The United States government has long wrestled with the link between speech and violence, periodically employing speculative claims of potential violence and law-breaking to suppress political speech in times of national insecurity. By the late 1960s, however, the Supreme Court fully operationalized the First Amendment’s premise that most government speech suppression is antithetical to self-government, individual autonomy, equality, and liberty. The Court therefore, required immediacy of potential violence before the government could punish speech advocating such illegality, but left private actors free to censor and suppress speech. Today, social media companies, at the behest of the government, are doing what the government cannot. This symposium article draws attention to continued congressional pressure on private companies to suppress social media speech that Congress itself cannot restrict because the speech involved—online terrorist extremist propaganda and recruitment—has no imminent link to violence or other law-breaking. Concern regarding such speech is warranted, given links between such speech and senseless murders. Yet the official characterization of protected expression as a viral transmitter of a social media-spread contagion of violence has translated into state suppression by proxy. Pressured by the government, private social media companies have banned large swaths of speech linked to political expression on their platforms. This article highlights this phenomenon of American state suppression by proxy. This largely descriptive symposium piece also poses, without answering, the question of whether this private speech regulation carries the same normative risks as government suppression. Does lowering the high constitutional bar that protects potentially dangerous but currently lawful speech risk degrading deliberative democratic self-government by limiting expression of politically-valuable speech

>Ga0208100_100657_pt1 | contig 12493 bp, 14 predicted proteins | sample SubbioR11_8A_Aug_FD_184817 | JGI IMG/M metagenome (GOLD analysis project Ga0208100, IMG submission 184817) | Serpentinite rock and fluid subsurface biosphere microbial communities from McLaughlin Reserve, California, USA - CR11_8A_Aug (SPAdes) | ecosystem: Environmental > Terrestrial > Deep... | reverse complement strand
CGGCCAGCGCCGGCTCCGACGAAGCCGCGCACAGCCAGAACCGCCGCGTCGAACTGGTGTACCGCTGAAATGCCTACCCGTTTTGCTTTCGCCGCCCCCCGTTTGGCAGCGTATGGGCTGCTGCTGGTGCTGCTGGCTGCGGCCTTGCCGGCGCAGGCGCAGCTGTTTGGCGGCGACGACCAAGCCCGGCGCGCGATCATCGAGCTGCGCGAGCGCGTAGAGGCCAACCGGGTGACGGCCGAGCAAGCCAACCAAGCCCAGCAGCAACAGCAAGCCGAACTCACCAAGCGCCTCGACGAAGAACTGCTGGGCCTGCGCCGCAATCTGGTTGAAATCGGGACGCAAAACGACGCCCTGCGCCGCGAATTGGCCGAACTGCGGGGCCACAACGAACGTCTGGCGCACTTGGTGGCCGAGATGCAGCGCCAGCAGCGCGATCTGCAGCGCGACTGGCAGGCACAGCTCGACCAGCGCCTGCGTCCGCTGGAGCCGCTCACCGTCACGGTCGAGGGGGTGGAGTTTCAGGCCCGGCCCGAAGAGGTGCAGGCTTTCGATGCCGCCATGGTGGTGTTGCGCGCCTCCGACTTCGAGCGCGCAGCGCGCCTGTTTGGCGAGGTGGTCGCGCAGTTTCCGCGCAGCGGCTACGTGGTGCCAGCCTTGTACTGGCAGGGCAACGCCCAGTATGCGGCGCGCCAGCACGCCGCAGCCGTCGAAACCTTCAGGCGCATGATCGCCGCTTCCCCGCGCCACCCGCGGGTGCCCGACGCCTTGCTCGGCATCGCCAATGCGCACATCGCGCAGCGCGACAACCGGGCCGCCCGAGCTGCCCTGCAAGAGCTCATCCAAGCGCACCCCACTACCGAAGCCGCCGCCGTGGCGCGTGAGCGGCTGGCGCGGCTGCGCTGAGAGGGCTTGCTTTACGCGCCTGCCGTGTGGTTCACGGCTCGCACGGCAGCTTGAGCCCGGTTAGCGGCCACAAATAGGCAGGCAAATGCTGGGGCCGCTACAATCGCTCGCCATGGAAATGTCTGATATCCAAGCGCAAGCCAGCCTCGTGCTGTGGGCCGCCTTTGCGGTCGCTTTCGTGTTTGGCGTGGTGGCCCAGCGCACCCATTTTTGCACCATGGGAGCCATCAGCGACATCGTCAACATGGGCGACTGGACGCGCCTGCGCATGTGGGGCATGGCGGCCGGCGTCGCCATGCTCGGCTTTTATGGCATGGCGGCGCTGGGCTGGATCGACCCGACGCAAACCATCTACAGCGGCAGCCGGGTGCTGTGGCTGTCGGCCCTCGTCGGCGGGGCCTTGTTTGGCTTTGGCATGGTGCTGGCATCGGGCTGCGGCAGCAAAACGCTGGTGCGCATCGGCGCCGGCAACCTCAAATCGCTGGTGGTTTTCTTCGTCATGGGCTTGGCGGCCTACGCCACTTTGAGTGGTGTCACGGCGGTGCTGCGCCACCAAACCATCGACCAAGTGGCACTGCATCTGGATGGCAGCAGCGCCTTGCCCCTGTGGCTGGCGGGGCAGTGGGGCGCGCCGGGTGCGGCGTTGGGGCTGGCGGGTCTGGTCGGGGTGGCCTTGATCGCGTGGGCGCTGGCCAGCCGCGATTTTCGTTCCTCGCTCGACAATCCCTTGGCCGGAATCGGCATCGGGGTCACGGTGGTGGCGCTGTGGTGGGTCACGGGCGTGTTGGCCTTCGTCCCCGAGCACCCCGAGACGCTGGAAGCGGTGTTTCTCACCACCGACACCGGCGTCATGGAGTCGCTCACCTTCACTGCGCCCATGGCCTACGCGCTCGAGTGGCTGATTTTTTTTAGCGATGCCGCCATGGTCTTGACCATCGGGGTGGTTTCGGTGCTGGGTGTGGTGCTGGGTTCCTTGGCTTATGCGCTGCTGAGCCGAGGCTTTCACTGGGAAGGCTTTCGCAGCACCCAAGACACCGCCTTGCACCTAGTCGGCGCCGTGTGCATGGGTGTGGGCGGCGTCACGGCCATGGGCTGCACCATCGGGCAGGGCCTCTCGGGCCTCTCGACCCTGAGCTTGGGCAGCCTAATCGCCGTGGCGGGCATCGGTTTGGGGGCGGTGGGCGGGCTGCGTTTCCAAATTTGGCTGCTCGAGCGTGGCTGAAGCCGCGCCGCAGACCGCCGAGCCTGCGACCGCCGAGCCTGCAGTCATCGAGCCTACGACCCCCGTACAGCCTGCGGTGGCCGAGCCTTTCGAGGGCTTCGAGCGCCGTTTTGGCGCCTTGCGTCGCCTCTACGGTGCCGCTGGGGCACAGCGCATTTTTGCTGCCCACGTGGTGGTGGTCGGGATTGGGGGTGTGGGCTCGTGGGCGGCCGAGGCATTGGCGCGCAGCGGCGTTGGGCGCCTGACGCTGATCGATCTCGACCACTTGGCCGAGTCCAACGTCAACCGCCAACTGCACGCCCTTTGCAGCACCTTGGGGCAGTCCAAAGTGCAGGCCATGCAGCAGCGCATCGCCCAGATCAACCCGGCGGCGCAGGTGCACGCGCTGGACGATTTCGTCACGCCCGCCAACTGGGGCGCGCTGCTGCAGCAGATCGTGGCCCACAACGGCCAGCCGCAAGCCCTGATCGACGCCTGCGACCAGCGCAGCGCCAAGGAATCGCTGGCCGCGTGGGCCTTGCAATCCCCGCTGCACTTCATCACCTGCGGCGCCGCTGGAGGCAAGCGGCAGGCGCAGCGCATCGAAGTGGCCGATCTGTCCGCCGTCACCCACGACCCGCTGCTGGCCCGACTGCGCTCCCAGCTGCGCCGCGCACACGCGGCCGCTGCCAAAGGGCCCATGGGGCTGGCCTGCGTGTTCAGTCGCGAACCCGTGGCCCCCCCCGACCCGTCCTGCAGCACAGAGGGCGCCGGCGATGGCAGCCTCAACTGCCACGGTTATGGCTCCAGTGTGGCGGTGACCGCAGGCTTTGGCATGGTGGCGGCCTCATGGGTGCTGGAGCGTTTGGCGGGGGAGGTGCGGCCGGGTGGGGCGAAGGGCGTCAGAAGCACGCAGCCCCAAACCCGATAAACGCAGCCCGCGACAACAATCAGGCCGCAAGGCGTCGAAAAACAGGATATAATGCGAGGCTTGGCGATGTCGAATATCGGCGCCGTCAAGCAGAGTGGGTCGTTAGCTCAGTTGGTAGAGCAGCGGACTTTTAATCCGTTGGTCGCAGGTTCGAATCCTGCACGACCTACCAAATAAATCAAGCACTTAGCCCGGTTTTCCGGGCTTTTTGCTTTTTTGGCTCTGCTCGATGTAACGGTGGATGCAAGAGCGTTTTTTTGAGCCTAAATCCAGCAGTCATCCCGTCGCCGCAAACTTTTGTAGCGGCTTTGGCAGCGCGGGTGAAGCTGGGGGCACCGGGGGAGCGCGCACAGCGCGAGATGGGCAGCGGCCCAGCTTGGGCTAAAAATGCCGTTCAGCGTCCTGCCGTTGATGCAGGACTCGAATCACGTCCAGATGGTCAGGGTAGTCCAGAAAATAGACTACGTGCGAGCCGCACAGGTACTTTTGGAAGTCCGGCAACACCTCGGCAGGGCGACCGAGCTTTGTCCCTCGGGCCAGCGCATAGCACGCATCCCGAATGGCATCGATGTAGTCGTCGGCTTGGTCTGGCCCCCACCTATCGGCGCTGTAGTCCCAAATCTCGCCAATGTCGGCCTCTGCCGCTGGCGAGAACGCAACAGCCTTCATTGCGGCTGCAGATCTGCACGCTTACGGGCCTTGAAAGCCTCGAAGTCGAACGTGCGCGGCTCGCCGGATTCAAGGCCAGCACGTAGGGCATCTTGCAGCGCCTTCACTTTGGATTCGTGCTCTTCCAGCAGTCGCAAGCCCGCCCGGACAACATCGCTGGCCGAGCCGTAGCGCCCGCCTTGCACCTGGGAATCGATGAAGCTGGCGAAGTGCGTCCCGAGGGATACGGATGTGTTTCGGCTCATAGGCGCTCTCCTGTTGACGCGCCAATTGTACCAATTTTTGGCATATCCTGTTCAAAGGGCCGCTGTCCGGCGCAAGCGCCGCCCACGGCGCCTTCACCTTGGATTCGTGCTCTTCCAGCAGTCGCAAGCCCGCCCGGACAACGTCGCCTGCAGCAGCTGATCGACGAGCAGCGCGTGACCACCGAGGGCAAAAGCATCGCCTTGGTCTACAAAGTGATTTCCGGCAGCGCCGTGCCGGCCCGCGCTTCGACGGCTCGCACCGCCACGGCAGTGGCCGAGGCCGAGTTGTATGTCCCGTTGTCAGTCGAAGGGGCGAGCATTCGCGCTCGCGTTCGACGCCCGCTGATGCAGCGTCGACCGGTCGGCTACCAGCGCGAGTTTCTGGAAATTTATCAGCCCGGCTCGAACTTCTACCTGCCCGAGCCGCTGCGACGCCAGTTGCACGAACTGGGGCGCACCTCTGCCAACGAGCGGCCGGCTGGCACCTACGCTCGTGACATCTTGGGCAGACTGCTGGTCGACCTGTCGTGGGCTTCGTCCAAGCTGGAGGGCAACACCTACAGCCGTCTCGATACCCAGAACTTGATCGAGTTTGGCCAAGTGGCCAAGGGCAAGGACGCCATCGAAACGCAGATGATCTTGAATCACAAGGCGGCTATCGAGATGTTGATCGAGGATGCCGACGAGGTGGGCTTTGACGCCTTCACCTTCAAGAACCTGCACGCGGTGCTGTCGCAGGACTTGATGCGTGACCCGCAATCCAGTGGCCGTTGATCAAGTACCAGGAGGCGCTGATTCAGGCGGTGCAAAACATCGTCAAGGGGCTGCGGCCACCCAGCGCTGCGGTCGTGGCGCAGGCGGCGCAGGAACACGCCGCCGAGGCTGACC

Rachel E. VanLandingham,
Words We Fear: Burning Tweets & the Politics of Incitement,
85 Brook. L. Rev.
Available at: https://brooklynworks.brooklaw.edu/blr/vol85/iss1/4